beauty and a haunt of peace. But as they now stood on the mound of
fallen masonwork inside the west door, what they saw was this - the roof
lying in an undulating ridge piled on the floor, the sacred pictures
torn and tattered; the pillars shattered; the altar buried under a great
mass of débris, and a figure of the Christ, uninjured, looking out
through the broken arches on the dead town, and on the land beyond,
where the white crosses gleam o'er the multitudinous dead.

The man stood motionless, with a face like a mask. But in a moment the
woman shook as if stricken by an ague. She turned and stumbled toward
the doorway, where there is no door, the tears coursing down her cheeks
and a sob in her throat. The man turned and followed her. He took her
hand in his, and they walked away with bowed heads in silence. It is
strange how the human heart is moved. It was the tremulous face of that
black-robed woman, and the lifting of her hands as if to hide the
abomination of desolation from her sight, and the stumbling flight from
a scene intolerable, that made me feel the horror spread before me. For
I saw it with her eyes.

What she saw was infinitely more than what I could see. She had
experienced in her own soul that this was holy ground. In happy days of
childhood heaven seemed to lie here; she had come hither to be received,
in white, into the holy fellowship; hither to be married; hither to
dedicate her children at the sacred font. And when the burden of life
was heavier than could be borne, how often had she come hither; and as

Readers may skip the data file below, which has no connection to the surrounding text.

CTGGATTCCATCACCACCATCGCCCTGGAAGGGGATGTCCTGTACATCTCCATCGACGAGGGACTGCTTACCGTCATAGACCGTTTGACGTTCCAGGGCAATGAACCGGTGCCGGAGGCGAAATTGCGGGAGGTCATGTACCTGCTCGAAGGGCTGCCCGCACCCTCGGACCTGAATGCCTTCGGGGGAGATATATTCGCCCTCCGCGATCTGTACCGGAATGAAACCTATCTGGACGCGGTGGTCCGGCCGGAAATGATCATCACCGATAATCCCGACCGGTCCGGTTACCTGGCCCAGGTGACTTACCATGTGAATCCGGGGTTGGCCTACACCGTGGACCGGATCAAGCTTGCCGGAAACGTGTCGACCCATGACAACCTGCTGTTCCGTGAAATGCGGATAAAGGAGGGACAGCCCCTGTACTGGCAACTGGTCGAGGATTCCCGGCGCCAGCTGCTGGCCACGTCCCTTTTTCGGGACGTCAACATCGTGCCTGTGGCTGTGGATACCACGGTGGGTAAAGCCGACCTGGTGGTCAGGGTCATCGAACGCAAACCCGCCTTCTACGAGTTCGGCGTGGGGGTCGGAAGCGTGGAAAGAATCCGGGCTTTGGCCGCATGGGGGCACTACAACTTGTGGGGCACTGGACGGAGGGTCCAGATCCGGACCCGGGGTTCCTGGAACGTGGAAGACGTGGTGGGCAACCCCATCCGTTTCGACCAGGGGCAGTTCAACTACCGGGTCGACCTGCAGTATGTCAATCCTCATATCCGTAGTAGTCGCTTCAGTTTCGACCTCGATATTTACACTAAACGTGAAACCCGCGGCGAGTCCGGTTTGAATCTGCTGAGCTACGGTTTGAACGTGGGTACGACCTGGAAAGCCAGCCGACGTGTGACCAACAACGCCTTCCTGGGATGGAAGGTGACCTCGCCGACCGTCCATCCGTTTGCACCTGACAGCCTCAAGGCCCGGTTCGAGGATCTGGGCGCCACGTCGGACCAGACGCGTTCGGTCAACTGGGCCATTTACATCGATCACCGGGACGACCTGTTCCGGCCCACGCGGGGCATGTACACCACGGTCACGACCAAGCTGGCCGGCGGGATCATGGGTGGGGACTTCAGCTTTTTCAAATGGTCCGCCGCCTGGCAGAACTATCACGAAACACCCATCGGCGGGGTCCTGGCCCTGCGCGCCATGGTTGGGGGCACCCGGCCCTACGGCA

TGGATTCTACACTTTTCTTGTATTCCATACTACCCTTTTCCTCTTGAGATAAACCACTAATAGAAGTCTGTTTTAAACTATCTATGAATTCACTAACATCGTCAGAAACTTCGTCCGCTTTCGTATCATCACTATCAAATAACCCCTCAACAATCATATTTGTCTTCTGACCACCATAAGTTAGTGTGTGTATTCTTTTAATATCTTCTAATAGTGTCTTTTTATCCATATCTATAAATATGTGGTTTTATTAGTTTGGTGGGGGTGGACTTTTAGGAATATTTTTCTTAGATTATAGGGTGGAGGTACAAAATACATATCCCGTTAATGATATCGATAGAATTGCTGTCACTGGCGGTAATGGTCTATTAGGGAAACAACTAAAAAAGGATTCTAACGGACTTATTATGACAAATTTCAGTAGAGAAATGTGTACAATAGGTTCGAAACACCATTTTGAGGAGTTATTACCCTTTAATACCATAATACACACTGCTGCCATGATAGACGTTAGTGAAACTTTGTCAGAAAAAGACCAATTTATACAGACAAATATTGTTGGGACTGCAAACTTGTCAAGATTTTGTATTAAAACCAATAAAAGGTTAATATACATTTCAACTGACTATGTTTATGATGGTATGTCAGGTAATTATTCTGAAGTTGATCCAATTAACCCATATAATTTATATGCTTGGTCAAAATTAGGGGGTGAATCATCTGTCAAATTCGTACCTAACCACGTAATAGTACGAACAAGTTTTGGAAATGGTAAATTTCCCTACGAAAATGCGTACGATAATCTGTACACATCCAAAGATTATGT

she fell on her knees at the elevation of the Host, the very God seemed
to fold her in the Eternal Embrace, and her troubles fled as morning
mists before the sun.

And when the war came, and the men went forth, and with them her sons,
how often did she come softly to this sanctuary and dip her hand in the
holy water at the door and cross herself, and bow toward the altar, and
kneel and pray that they might be saved. In and out all day they came
then, men and women, and they prayed for their own, and for France, and
their prayers were as the moaning of the winds. * * * And now this!
Nothing is left. Home and town and children and sanctuary are all
overwhelmed in the one flood. And the Christ from the broken pillar
gazes upon a perishing world. It is with her as with those of old, who
fell under the heel of the oppressor and who cried: "Zion is a
wilderness, Jerusalem a desolation; our holy and our beautiful house
where our fathers praised Thee is burned with fire, and all our pleasant
things are laid waste."

There is that in man which enables him to meet every blow of fate with
unblanched face - save one. When the blow is aimed at his soul, then he
shrivels. It was in her soul that this woman was smitten, as she saw the
house of her God thus. And that is why there in the land of death the
churches and cathedrals are all in ruins. To make the altars of Arras
gaze on the clouds and the stars, and make the winds wail through the
colonnades of Rheims, was deemed the surest and swiftest way of
spreading terror and affright. So the devotées of Odin declared war upon
God. For a little while the tribal deity and the belligerent dynast
reign supreme. The homeless and bereft, the great multitude who are as
those standing on the rubble-heap, are verily left with nothing but
their eyes to weep with.

It is amazing how soon one gets assimilated to the most horrifying